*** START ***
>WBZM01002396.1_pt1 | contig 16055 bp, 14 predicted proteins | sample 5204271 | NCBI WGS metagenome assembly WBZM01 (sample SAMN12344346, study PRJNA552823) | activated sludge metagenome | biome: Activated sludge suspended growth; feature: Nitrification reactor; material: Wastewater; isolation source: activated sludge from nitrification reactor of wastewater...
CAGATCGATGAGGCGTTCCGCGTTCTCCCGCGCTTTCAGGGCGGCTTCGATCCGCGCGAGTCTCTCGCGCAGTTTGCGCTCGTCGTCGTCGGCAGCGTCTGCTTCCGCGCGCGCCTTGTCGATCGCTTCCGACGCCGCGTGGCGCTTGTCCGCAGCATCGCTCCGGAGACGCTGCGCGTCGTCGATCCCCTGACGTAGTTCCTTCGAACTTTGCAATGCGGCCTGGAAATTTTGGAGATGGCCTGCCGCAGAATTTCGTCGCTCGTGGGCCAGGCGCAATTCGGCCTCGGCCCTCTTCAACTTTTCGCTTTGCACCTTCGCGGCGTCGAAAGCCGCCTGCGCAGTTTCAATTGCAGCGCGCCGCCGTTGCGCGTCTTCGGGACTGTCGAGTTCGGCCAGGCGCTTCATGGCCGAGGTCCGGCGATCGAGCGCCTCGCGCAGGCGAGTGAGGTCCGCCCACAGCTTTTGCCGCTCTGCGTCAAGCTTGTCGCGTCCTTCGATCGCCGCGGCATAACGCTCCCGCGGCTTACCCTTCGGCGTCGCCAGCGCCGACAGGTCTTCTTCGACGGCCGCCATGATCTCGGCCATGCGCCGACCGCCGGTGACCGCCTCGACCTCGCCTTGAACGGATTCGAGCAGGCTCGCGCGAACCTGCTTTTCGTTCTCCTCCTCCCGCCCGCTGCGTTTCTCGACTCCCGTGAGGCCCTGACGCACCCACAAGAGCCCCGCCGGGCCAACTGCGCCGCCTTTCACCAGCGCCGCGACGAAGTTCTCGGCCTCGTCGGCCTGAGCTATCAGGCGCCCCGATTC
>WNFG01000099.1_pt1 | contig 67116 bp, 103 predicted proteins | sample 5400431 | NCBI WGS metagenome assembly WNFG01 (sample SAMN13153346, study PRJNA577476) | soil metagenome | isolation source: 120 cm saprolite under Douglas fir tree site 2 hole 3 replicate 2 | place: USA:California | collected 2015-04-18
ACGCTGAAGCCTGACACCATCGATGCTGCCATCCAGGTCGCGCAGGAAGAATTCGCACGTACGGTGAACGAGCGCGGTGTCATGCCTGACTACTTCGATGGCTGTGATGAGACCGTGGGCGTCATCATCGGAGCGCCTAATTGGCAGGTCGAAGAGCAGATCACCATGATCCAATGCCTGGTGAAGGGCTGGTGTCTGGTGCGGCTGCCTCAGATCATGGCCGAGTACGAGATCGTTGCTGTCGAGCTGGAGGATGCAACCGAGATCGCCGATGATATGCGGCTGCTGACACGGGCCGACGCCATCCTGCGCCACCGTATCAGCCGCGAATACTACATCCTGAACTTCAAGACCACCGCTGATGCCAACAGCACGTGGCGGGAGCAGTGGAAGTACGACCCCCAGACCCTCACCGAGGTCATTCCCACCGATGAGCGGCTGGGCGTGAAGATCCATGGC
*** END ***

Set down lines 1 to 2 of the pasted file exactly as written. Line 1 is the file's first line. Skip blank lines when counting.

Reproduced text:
>WBZM01002396.1_pt1 | contig 16055 bp, 14 predicted proteins | sample 5204271 | NCBI WGS metagenome assembly WBZM01 (sample SAMN12344346, study PRJNA552823) | activated sludge metagenome | biome: Activated sludge suspended growth; feature: Nitrification reactor; material: Wastewater; isolation source: activated sludge from nitrification reactor of wastewater...
CAGATCGATGAGGCGTTCCGCGTTCTCCCGCGCTTTCAGGGCGGCTTCGATCCGCGCGAGTCTCTCGCGCAGTTTGCGCTCGTCGTCGTCGGCAGCGTCTGCTTCCGCGCGCGCCTTGTCGATCGCTTCCGACGCCGCGTGGCGCTTGTCCGCAGCATCGCTCCGGAGACGCTGCGCGTCGTCGATCCCCTGACGTAGTTCCTTCGAACTTTGCAATGCGGCCTGGAAATTTTGGAGATGGCCTGCCGCAGAATTTCGTCGCTCGTGGGCCAGGCGCAATTCGGCCTCGGCCCTCTTCAACTTTTCGCTTTGCACCTTCGCGGCGTCGAAAGCCGCCTGCGCAGTTTCAATTGCAGCGCGCCGCCGTTGCGCGTCTTCGGGACTGTCGAGTTCGGCCAGGCGCTTCATGGCCGAGGTCCGGCGATCGAGCGCCTCGCGCAGGCGAGTGAGGTCCGCCCACAGCTTTTGCCGCTCTGCGTCAAGCTTGTCGCGTCCTTCGATCGCCGCGGCATAACGCTCCCGCGGCTTACCCTTCGGCGTCGCCAGCGCCGACAGGTCTTCTTCGACGGCCGCCATGATCTCGGCCATGCGCCGACCGCCGGTGACCGCCTCGACCTCGCCTTGAACGGATTCGAGCAGGCTCGCGCGAACCTGCTTTTCGTTCTCCTCCTCCCGCCCGCTGCGTTTCTCGACTCCCGTGAGGCCCTGACGCACCCACAAGAGCCCCGCCGGGCCAACTGCGCCGCCTTTCACCAGCGCCGCGACGAAGTTCTCGGCCTCGTCGGCCTGAGCTATCAGGCGCCCCGATTC